Billionaire Ken Griffin Just Bought This Tech Stock

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At the beginning of October, billionaire Ken Griffin’s Citadel Investment Group owned 3.3 million shares of Fairchild Semiconductor International (NYSE: FCS), a $1.9 billion market cap designer and manufacturer of integrated circuit products. This was over five times what the large hedge fund had owned three months earlier, suggesting that Griffin and his investment team were bullish on the stock (see the rest of Griffin's stock picks). That position has since increased to 5.8 million shares, according to a recent filing with the SEC.

In the third quarter of the year, Fairchild experienced an 11% decline in revenue compared to the same period in 2011, roughly in line with its performance in the first half of 2012. Lower sales occurred in all three major segments of the company’s business. With gross margins declining, and operating expenses down only slightly, net income dropped 31%. Cash flow from operations has been cut in half for the first nine months of 2012 compared to the same period a year ago as well.

The stock hasn’t reacted much to the company’s recent poor performance, and as a result Fairchild Semiconductor International trades at 31 times trailing earnings. Analyst consensus is that the business will improve in 2013, and so the forward P/E falls to 19, but we’d be wary of relying too heavily on the company’s results matching these forecasts -- they seem optimistic, and depend on the business not just halting but in fact reversing its recent decline. We’d also note that at least statistically Fairchild is quite exposed to the broader economy, with a beta of 2.4.

Citadel wasn’t the only billionaire active in the stock last quarter, though we can’t be sure of what other funds have done since then. Fellow billionaire Ken Fisher’s Fisher Asset Management had reported a position of 5.4 million shares of Fairchild Semiconductor International at the end of the third quarter. Royce & Associates, a fund managed by Chuck Royce that tends to focus on small- and mid-cap stocks, owned a little over 14 million shares.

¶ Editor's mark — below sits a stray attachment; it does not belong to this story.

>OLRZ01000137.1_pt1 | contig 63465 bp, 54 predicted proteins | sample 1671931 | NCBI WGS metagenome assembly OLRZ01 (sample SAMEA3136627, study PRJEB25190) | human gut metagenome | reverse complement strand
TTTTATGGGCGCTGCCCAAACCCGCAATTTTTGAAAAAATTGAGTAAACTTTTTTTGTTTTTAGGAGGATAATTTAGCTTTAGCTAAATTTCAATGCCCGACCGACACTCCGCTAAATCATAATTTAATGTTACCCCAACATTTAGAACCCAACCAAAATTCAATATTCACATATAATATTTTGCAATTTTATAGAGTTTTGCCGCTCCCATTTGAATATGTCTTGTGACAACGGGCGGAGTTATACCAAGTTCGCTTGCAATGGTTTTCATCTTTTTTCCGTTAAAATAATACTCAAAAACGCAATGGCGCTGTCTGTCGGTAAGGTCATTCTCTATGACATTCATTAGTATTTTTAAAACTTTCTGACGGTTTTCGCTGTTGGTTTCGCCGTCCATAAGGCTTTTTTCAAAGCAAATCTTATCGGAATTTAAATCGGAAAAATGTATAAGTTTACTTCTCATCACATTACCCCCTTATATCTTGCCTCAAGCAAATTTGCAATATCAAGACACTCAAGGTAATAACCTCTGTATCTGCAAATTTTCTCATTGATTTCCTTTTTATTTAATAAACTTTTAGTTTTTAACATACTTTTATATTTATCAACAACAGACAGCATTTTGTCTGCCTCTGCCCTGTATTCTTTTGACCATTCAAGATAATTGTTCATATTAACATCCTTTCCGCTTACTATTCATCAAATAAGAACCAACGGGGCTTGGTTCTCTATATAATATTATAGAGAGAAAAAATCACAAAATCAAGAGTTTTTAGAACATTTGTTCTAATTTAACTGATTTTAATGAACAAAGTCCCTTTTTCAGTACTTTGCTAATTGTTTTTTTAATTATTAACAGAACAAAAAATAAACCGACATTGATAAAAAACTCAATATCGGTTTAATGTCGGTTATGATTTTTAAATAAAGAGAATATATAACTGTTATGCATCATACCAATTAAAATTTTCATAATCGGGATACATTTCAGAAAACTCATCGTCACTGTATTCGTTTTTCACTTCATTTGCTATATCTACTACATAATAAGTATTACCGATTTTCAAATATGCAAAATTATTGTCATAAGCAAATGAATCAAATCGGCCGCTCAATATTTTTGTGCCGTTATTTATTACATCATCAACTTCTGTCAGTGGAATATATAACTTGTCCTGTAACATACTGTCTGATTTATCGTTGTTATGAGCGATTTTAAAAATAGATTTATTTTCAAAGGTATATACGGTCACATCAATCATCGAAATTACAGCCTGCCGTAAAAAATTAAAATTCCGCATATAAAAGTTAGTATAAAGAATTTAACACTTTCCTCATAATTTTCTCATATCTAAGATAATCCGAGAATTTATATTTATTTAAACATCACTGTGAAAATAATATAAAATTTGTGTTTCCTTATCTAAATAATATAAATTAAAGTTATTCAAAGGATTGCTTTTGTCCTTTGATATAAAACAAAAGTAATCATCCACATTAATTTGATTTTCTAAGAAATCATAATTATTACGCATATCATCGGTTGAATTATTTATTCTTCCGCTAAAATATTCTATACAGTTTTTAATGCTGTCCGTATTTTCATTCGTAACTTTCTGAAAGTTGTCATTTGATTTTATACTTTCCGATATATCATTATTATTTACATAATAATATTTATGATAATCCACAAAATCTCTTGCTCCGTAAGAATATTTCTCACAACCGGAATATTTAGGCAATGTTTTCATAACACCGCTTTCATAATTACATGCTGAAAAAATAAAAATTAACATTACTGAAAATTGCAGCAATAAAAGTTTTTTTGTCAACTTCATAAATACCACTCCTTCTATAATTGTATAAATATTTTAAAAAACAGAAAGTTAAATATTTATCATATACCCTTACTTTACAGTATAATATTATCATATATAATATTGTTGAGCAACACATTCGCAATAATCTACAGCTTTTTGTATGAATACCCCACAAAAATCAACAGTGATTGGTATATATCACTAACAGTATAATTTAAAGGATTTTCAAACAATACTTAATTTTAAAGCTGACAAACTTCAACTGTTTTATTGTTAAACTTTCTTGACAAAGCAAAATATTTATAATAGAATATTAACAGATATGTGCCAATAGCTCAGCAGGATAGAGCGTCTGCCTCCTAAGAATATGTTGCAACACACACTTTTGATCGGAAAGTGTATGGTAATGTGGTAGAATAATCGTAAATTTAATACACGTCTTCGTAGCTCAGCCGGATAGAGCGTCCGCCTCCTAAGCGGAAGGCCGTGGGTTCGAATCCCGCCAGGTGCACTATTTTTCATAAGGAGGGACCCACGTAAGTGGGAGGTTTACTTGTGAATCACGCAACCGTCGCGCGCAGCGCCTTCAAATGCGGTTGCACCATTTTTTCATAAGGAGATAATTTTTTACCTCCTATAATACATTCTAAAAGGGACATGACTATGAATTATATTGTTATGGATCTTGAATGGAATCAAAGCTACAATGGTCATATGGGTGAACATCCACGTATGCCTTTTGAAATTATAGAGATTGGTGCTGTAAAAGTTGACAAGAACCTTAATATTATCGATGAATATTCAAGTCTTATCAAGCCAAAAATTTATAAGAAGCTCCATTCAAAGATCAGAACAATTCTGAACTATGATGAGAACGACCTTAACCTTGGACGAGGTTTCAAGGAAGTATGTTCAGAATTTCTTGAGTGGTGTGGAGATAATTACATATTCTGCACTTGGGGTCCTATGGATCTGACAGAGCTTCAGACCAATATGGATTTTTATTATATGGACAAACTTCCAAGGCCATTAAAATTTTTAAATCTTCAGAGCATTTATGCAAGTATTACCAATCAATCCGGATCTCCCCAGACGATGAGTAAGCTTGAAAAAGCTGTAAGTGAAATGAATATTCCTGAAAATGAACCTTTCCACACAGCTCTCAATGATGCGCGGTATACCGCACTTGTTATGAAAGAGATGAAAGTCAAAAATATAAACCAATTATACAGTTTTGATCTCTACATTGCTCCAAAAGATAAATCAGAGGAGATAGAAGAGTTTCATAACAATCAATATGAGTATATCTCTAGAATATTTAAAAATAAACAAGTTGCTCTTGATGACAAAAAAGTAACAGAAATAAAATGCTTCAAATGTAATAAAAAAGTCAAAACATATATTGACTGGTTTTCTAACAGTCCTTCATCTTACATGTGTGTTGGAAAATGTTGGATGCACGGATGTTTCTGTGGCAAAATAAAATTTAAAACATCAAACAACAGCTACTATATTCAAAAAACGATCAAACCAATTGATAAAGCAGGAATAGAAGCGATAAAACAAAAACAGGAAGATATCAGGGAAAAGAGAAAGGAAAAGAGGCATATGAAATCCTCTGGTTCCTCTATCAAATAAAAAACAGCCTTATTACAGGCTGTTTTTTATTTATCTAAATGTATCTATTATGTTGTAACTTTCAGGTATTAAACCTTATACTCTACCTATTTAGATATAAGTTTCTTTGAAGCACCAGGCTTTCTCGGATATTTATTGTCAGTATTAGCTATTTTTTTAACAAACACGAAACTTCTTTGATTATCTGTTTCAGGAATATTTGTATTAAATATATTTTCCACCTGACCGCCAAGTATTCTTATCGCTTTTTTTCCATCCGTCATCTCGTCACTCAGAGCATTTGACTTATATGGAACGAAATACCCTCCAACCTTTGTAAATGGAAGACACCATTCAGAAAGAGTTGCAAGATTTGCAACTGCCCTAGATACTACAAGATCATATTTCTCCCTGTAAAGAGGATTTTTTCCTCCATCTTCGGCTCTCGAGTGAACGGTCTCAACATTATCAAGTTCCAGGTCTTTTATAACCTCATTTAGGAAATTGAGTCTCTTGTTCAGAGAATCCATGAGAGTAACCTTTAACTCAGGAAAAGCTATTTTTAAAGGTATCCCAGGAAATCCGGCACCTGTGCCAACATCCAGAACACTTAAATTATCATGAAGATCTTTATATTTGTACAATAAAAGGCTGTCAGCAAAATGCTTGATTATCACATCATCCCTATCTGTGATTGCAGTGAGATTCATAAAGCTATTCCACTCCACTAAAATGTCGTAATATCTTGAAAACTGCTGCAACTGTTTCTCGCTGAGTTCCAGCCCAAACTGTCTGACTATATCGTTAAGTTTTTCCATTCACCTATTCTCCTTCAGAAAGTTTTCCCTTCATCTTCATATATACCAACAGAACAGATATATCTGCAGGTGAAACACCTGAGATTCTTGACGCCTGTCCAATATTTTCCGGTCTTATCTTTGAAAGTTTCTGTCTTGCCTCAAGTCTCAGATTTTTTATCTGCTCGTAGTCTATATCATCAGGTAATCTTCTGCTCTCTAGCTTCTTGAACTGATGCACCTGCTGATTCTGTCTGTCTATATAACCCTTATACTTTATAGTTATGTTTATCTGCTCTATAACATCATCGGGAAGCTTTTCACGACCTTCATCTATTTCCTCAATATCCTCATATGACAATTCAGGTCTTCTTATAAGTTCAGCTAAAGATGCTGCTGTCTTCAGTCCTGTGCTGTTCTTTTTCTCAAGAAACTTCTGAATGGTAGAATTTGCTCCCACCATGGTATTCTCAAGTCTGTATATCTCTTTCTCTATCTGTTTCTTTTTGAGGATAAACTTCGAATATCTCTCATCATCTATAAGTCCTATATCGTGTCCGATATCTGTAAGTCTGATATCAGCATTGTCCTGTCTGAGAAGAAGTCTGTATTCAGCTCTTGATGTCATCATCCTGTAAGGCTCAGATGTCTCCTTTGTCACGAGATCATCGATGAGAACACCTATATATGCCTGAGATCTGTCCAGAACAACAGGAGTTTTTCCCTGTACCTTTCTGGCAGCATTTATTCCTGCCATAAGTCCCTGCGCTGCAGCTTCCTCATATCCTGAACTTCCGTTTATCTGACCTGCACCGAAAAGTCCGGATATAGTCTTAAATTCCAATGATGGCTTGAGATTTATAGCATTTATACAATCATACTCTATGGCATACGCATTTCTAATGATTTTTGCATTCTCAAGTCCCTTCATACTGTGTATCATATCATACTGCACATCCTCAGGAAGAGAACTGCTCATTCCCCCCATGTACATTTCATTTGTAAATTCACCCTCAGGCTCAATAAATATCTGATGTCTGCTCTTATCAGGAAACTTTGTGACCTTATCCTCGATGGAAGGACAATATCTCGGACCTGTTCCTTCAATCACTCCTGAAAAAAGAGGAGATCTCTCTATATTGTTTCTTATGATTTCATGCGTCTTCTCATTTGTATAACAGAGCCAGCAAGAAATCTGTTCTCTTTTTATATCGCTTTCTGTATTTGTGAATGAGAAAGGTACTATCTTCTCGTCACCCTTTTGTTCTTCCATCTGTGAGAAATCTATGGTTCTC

Peers for Fairchild include Analog Devices (NASDAQ: ADI), NXP Semiconductors (NASDAQ: NXPI), Texas Instruments (NASDAQ: TXN), and David Einhorn favorite Marvell Technology Group (NASDAQ: MRVL). NXP is unprofitable on a trailing basis, while Marvell trades at 15 times trailing earnings and the other two companies have P/Es of 20. As a general rule, recent performance hasn’t been good at these companies either: net income was down over 60% last quarter versus a year earlier at Marvell and NXP, and so even though the forward P/Es are quite low, we would avoid them for now.

ADI’s fiscal year ended at the very beginning of November 2012, and in the fourth quarter of that fiscal year its revenue and earnings were about flat compared to the fourth quarter of its last fiscal year. Wall Street analysts expect income to rise slightly in 2013, and so the forward P/E is 16. It might be worth considering, but we wouldn’t place a high priority on it because a value case would be dependent on seeing higher earnings. Texas Instruments reported substantial earnings growth in the third quarter of the year compared to Q3 2011, but revenue was down slightly (suggesting that growth on the bottom line might not be sustainable). It too is another outside possibility, but the multiples are just too high for us to get excited about the stock.

We’re not sure why Citadel likes Fairchild so much. It, and its industry really, have deteriorating financials and yet the company has a higher trailing P/E than many of its peers -- quite high even in terms of forward earnings estimates. With these estimates themselves dependent on remarkable improvement in 2013, we wouldn’t buy the stock at these levels.

 


This article is written by Matt Doiron and edited by Meena Krishnamsetty. They don't own shares in any of the stocks mentioned in this article. The Motley Fool has no positions in the stocks mentioned above. Motley Fool newsletter services recommend NXP Semiconductors . Try any of our Foolish newsletter services free for 30 days. We Fools may not all hold the same opinions, but we all believe that considering a diverse range of insights makes us better investors. The Motley Fool has a disclosure policy. Is this post wrong? Click here. Think you can do better? Join us and write your own!

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